Solve these problems and you’ll learn na’vi (and they have nothing to do with grammar and vocabulary)
- Who to talk to?
- How to find the time?
- How not to forget to do something with it every day?
- How to keep the motivation going for the long run?
Find the Community
Sign up for a variety of community sites and know how to use them.
Mailing lists are for announcements and messages that are being ignored on forums. Mailing lists are not good for posting translations for critique, and only so-so for question-answer. When the traffic on forums dies out, mailing lists are better than forums regardless to message content because everyone gets the message on a mailing list. On a forum, only people who think to visit the site that day see the message.
Forums are good for posting question & answers and translations for critique. Translations for critique tend to be a good deal of work for both reader and readee. Forums let the message stand until someone motivated can get to it. On the other hand, messages deferred become messages ignored on mailing lists.
Blogs are good for messages that are huge, or controversial, or have no particular audience. Mailing lists and forums can’t deal with a fifteen page essay. Controversial messages can generate flame wars and can ruin mailing lists and forums– a blog is more indirect. Blogs also tend to hang around forever, so you’re article will reach it’s audience in five years when someone interested in the reconstruction of proto-Na’vi pops into existence.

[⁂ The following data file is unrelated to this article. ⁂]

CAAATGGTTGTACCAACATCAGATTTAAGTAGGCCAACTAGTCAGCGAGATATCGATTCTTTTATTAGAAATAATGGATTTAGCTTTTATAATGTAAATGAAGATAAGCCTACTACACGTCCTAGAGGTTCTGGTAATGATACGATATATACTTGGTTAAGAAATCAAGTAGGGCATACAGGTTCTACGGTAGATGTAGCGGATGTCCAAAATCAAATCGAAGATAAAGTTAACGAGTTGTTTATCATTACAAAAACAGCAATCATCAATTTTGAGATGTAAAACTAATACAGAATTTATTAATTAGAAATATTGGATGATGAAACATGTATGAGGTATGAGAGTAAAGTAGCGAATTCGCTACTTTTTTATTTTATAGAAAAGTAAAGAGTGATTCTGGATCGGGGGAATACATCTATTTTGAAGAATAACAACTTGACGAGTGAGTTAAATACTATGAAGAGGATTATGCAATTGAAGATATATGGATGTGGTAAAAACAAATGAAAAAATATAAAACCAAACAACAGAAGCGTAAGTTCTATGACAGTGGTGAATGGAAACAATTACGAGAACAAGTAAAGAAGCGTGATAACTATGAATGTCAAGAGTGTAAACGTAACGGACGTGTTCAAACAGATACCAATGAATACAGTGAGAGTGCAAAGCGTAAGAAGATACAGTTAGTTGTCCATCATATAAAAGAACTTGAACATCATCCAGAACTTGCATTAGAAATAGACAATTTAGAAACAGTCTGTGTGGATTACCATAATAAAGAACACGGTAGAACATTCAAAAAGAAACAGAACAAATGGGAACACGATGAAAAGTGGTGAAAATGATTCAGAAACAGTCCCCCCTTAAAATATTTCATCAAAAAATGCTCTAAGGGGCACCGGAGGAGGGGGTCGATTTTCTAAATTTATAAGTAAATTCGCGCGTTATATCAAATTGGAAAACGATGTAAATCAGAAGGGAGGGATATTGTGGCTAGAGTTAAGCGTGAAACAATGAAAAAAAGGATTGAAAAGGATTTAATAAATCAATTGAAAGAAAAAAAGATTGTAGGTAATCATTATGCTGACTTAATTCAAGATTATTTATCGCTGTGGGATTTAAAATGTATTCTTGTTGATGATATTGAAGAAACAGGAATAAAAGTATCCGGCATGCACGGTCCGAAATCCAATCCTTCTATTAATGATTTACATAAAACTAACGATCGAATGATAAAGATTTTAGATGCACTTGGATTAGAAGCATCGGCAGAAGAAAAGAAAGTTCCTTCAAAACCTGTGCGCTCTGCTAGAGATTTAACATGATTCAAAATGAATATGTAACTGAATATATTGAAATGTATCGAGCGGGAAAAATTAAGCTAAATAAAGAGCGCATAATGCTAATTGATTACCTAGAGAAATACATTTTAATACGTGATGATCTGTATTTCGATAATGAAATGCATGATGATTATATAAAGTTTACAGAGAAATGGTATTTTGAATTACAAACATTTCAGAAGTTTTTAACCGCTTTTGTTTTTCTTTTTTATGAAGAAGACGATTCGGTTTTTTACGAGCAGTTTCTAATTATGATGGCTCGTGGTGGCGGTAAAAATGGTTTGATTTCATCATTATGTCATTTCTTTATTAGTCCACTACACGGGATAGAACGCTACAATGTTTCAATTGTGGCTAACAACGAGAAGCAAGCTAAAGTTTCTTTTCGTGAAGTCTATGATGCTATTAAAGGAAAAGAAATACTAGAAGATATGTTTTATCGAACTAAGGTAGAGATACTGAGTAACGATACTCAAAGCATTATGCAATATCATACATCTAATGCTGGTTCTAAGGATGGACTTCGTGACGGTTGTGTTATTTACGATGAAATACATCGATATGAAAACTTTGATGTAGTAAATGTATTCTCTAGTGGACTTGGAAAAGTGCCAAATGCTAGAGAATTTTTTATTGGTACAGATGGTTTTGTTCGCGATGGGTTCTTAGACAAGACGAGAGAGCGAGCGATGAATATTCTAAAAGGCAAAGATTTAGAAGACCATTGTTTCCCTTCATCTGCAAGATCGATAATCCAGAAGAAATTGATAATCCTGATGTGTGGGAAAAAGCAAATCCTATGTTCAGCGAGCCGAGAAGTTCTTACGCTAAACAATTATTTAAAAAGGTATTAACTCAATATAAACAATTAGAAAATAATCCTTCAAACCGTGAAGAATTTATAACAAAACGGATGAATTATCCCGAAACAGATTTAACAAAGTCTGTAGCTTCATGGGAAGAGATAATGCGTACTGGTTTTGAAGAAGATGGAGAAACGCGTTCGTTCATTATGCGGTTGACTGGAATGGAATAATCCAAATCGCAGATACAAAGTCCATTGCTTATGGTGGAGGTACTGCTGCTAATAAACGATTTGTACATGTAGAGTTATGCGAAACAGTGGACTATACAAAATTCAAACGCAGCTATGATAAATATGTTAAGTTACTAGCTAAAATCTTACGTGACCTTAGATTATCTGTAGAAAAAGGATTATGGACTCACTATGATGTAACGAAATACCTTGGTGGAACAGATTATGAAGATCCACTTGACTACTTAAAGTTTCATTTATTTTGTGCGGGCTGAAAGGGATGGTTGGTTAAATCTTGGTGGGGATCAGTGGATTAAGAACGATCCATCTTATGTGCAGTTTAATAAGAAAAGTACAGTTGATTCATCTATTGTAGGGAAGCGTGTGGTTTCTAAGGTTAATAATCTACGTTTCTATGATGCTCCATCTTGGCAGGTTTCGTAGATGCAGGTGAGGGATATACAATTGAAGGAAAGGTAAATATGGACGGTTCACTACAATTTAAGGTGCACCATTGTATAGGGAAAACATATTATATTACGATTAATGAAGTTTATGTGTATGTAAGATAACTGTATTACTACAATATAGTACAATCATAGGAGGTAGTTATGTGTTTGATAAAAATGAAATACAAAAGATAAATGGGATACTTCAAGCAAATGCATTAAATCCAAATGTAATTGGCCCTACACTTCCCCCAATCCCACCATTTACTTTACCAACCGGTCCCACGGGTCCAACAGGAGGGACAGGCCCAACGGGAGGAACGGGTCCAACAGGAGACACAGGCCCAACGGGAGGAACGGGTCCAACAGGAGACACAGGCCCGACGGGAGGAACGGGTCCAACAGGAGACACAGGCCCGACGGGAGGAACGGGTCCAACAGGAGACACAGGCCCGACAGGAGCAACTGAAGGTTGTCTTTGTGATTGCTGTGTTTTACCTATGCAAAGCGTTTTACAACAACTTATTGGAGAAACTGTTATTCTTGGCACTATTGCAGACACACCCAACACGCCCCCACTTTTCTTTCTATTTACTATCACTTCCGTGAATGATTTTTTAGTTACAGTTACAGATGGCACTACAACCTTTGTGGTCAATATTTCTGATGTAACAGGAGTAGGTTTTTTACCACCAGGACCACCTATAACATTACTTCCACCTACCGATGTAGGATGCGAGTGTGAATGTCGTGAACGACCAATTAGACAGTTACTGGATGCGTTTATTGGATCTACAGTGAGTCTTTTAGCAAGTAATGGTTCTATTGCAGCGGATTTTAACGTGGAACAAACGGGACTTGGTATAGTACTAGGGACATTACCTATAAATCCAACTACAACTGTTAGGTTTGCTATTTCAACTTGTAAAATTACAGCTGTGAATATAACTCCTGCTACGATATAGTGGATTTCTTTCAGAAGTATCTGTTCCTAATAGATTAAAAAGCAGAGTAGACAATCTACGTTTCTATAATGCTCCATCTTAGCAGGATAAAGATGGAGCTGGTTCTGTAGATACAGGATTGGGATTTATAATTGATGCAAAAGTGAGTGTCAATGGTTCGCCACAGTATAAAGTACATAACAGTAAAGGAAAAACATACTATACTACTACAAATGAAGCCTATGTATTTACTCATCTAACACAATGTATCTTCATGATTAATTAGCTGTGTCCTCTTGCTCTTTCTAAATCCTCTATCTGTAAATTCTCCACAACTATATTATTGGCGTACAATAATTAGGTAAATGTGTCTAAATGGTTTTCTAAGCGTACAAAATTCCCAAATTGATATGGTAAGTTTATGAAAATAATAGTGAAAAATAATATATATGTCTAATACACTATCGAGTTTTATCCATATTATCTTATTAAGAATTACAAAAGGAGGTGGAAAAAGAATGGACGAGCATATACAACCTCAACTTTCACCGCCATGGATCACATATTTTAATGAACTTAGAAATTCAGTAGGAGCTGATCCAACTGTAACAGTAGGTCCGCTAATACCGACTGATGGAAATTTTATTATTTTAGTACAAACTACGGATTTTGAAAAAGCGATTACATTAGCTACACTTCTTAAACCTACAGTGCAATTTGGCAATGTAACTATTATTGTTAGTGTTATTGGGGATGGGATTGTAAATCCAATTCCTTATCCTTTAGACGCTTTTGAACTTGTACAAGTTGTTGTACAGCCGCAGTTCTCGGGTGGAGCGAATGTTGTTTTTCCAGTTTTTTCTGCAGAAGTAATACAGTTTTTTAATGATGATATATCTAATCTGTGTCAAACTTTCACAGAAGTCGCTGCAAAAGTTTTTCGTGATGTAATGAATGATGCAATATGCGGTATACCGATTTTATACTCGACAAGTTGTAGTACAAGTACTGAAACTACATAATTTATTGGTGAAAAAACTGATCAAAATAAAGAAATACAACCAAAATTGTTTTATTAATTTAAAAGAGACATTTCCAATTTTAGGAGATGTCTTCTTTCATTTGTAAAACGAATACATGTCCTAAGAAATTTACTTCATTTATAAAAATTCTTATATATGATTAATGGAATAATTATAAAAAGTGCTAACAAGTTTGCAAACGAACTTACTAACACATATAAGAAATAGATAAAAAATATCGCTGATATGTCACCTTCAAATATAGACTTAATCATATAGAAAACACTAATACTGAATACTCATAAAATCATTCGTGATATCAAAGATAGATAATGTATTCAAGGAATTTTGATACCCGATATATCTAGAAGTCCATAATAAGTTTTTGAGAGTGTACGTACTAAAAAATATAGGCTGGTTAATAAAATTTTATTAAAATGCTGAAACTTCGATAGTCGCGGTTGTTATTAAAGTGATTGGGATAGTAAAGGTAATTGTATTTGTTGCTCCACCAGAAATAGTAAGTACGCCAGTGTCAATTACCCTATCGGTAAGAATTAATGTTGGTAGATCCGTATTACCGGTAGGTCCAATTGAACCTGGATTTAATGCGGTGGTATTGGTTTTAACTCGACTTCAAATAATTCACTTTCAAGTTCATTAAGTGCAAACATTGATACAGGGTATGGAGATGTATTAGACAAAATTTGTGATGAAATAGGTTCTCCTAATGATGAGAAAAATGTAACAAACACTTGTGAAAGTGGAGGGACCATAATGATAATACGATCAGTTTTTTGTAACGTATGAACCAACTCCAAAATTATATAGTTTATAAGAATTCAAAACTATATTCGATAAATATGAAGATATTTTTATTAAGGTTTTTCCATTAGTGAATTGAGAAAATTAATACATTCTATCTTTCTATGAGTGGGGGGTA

Wikis are good for moving the community forward, especially if the language is new. If there isn’t enough content for a language, the language will die out. Collaborative document writing lets a scattered group of people generate enough interesting content for the community to want to learn the language.
Miniblogging is good for doing a little bit in the language everyday without feeling overburdened by the need to catch up on the mailing list and unread forum posts. Twitter
Meetups are essential, too, because they are so efficient at identifying the people in your community who are also interested in the same language. Internet communities subconsciously know there is a difference between online and offline communities or else the phrase “in real life” (IRL) wouldn’t be needed.
In a natural language, you have the advantage of being able to tap into pop media, like manga, bandes desines, music, etc, etc. Na’vi almost has that, being a language embedded in a pop culture movie, but there is very little. I hope that who ever writes the first large work in Na’vi picks something approachable like Winnie the Pooh, instead of Hamlet, which is half unreadable in the original.
Motivation is again related to community. If you have online and IRL friends in the language community, keeping those contacts alive is reason enough to keep working on the language.
The last big reason for learning a language is because it is a language. Every language is a little laboratory for testing out ideas about how we communicate and finding out who we are.